Civil War and the American Political Economy: Response to a Critic
Ideology and interests.
MAY 16, 2011 by JOSEPH R. STROMBERG
In “Springtime for Jeff Davis and the Confed’racy,” a piece published on his personal blog, April 19, Mr. Timothy Sandefur, a lawyer, author, etc., who likes to mock only southern pronunciation, takes umbrage at my “Civil War and the American Political Economy” (The Freeman, April 2011). Airing definite opinions on secession and the war of 1861-1865, he has unkind words for paleoconservatives generally and the Mises Institute in particular — a place where I certainly do not work.
He writes: “For Joseph Stromberg, antislavery was only ‘the stalking horse for more practical causes.’” (The “only” is his.) To claim that people waving moral flags might have hidden motives, he writes, borders on “conspiracy theory.” Perhaps so, but my point was that when there are important material interests at work, they necessarily enter into an historical explanation. And some outwardly stainless ideological figures might well have purposes beyond (or alongside) their ideology that warrant historical investigation.
Sandefur proceeds to discuss the causes of a war. That was not my subject. (Like Lincoln, I was content merely to say, “War came.”) I don’t know whose essay Sandefur read. Yet he can write: “[F]or Stromberg, antislavery, which wrecked the chances of compromise, was really the work of northern agitators — where have we heard this before? [Not from me; I never discussed compromises] – because capitalists wanted rid of slavery so they could get subsidies and tariffs….” (He then quotes from my third paragraph, the closest he comes to discussing the essay I wrote). My point was that some Northern capitalists seem to have used antislavery as leverage against southern congressional opponents of subsidies these capitalists wanted (citing Thomas Ferguson).
Sandefur counters that many northern capitalists “appeased” the South, thereby blocking fulfillment of some “Miracle at Philadelphia.” He continues: “But we are to just ignore the massive moneyed interests that supported and perpetuated slavery; no, it was greedy corporate welfareists who made compromise impossible and are thus at fault for the war.”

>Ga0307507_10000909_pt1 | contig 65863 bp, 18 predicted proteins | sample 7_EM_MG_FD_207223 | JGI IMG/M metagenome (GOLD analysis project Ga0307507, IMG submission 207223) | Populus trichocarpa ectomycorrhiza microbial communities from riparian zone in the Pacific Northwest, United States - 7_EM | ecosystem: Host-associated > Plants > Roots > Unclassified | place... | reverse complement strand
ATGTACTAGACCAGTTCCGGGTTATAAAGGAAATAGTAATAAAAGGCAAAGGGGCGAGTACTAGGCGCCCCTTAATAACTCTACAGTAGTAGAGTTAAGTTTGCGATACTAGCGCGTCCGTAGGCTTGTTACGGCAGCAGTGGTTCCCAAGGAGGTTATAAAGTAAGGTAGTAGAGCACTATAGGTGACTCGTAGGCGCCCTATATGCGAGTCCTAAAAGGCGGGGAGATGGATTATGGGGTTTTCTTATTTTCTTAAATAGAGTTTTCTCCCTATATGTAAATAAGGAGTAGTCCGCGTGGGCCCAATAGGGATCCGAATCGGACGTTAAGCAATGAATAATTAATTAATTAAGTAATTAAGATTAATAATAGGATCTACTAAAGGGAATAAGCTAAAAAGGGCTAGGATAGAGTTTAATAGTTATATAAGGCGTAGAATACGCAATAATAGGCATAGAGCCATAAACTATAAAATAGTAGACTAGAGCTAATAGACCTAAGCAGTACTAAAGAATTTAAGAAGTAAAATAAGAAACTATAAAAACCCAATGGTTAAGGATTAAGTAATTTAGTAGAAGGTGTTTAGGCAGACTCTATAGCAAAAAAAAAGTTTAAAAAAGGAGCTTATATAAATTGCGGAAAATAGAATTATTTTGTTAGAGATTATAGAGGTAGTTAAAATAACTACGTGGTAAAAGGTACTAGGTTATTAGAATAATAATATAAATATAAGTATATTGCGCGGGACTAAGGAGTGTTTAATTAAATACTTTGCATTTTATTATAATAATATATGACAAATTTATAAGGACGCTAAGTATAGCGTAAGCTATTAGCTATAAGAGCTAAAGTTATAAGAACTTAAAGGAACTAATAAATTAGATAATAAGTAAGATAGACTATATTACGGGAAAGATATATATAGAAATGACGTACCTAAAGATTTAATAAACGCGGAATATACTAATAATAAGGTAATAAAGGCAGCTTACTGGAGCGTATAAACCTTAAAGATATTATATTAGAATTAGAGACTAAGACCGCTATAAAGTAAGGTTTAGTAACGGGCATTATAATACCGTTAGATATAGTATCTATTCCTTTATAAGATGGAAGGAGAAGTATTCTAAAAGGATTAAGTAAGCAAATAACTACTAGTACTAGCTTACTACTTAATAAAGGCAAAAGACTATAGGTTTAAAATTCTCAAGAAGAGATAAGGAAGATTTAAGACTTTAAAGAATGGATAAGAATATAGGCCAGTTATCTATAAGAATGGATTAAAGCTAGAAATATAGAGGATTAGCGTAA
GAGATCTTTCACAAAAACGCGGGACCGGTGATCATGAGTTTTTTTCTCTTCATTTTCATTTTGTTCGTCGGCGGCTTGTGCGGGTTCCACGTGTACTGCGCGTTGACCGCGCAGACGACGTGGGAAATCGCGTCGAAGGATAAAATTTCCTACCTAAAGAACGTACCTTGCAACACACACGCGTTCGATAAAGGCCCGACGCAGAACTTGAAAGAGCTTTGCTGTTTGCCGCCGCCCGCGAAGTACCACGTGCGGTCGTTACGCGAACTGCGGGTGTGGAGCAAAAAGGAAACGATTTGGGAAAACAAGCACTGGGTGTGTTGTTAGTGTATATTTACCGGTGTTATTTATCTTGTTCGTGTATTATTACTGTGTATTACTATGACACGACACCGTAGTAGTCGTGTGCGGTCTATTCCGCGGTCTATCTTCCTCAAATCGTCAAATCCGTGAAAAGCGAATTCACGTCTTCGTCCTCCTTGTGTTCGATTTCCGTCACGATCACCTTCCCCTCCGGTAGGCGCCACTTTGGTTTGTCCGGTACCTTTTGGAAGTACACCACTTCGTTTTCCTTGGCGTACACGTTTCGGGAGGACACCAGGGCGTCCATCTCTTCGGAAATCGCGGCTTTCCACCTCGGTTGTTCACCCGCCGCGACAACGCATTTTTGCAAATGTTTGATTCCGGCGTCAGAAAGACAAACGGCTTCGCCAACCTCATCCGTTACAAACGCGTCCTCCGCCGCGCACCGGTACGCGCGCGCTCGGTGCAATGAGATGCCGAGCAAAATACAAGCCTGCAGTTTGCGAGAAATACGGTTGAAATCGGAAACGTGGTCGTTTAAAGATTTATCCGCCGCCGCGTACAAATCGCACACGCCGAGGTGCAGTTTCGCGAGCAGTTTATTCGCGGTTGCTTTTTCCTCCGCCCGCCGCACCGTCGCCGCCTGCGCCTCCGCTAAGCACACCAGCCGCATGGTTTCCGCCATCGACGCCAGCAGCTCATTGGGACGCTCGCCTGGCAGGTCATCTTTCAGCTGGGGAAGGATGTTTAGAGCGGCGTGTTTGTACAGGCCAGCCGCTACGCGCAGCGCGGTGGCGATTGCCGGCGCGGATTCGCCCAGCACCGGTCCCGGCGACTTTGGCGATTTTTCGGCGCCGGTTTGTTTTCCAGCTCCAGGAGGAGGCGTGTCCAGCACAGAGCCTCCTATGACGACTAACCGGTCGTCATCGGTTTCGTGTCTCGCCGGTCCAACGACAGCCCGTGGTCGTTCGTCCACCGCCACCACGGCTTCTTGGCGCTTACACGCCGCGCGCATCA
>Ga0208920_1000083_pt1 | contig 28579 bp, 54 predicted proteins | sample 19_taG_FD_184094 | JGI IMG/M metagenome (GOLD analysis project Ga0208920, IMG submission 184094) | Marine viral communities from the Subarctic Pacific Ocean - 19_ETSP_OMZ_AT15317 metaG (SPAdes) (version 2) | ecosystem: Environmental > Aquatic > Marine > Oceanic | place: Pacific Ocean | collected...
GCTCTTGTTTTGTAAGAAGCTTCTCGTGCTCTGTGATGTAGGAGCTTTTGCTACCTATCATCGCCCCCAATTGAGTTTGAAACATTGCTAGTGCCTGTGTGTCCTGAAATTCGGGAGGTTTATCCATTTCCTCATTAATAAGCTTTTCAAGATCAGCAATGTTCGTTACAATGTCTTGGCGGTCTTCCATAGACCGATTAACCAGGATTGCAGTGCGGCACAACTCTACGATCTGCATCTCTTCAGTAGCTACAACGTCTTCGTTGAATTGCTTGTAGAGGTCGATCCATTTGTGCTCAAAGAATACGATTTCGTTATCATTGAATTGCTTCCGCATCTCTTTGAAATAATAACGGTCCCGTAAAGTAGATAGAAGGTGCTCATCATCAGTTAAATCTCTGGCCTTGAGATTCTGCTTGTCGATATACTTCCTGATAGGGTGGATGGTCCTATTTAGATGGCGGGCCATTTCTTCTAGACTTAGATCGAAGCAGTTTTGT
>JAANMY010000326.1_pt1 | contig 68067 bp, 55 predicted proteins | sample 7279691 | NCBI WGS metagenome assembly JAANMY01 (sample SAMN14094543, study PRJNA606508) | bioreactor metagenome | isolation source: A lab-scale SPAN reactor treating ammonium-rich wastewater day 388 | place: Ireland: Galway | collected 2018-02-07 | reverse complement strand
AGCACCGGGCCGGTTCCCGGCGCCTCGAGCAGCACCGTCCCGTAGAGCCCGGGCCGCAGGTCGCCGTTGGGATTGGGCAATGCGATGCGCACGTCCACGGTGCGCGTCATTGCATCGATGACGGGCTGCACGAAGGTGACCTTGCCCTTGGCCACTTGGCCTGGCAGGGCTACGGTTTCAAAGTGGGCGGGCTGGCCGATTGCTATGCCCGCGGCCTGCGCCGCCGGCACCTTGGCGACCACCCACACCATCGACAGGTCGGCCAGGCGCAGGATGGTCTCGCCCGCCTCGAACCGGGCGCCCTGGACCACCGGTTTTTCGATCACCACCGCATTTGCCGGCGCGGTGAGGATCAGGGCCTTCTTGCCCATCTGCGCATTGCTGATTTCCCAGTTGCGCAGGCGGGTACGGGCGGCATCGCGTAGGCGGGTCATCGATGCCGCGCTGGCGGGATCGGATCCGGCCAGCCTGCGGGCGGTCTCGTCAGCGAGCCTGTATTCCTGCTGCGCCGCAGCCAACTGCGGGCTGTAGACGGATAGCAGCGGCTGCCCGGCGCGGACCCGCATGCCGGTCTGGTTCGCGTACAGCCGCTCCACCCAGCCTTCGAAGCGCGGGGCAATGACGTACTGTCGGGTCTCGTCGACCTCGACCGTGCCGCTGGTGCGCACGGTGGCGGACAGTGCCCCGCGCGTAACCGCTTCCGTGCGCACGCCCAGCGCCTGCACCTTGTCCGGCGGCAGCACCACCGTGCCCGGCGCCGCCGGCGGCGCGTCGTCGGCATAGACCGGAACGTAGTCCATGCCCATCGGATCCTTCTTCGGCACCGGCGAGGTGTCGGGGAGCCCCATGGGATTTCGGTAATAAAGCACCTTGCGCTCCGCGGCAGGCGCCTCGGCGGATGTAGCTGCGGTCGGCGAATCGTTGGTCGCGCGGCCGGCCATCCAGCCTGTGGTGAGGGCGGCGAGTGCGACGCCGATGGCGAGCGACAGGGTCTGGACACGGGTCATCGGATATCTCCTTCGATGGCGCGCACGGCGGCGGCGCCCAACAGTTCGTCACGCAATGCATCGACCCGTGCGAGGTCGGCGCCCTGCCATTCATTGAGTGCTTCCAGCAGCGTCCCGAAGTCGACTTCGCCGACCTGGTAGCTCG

Colossal Background Fact
For my part, I stated at the outset that:
“Slavery itself was a colossal background fact… the biggest single capital investment in the United States — an enormous material interest uniting millions of people (not just in the South) through ties of interest, commerce, and sentiment. This interest stood athwart the political-economic ambitions of powerful interests in the northeast.”
Perhaps I am a Beardian; perhaps I am wrong, but I did not ignore slavery as a vast economic interest. Sandefur is once again debating Civil War causation with unknown opponents.
Sandefur concedes that the Republican Party was not especially libertarian, but counters that “southern Democrats often opposed central banks and subsidized industry” but “only out of an opposition to the libertarian tint of the industrial revolution” (his italics). The Industrial Revolution may be many things, but “libertarian” does not spring first to mind. (The banking system, land monopoly, tariffs, and patents gave early illiberal impetus to American industrialization.) Sandefur adds that South Carolina Governor James Hammond’s “defense of slavery was rooted in a fundamental hostility to industrial capitalism: wage workers were, he said, worse off with freedom than slaves were without it” (his italics). One supposes, therefore, that no historically specific critique of wage labor (and its conditions) could ever be sound. (This exclusion simplifies historical work enormously.)
Sandefur: “Stromberg tells us that Yankee businessmen were determined to preserve the union for economic gain … and that this ‘calculation’ was ‘made easier’ after they examined the different tariffs offered by the U.S. and C.S.A. governments. He offers no evidence for this; gives us no reason to believe that tariffs were more important to the northern war effort than were antislavery, defense of the union, patriotism,” etc., etc.
“Calculation made easier” summarizes a major finding of historian Philip S. Foner (The New York Merchants and the Irrepressible Conflict ), namely, that tariff schedules were decisive for some influential businessmen – and therefore for key newspaper editors who began calling for war. (Charles Adams, whom I quoted in the offending sentence, relies on Foner’s work.) Similarly, Richard Cobden, writing to W. Hargreaves on June 22, 1861, asked, “Has he [Tocqueville, Democracy in America] not accurately anticipated both the fact and the motive of the present attitude of the State of New York? Is it not commercial gain and mercantile ascendancy which prompt their warlike zeal for the Federal Government?” (John Morley, Life of Richard Cobden , 850.) (And, yes, Cobden soon became pro-Union on other grounds.)
Sandefur expands on Confederate war measures, etc. — all very interesting, no doubt, but my subject was northern actors precisely because the winners’ economic arrangements endured and expanded. Wearing his morality on his sleeve, Sandefur shortly says, “This is not to defend the draft, which I consider profoundly immoral.” Here is a nice libertarian touch to offset the free pass for war that he issues elsewhere.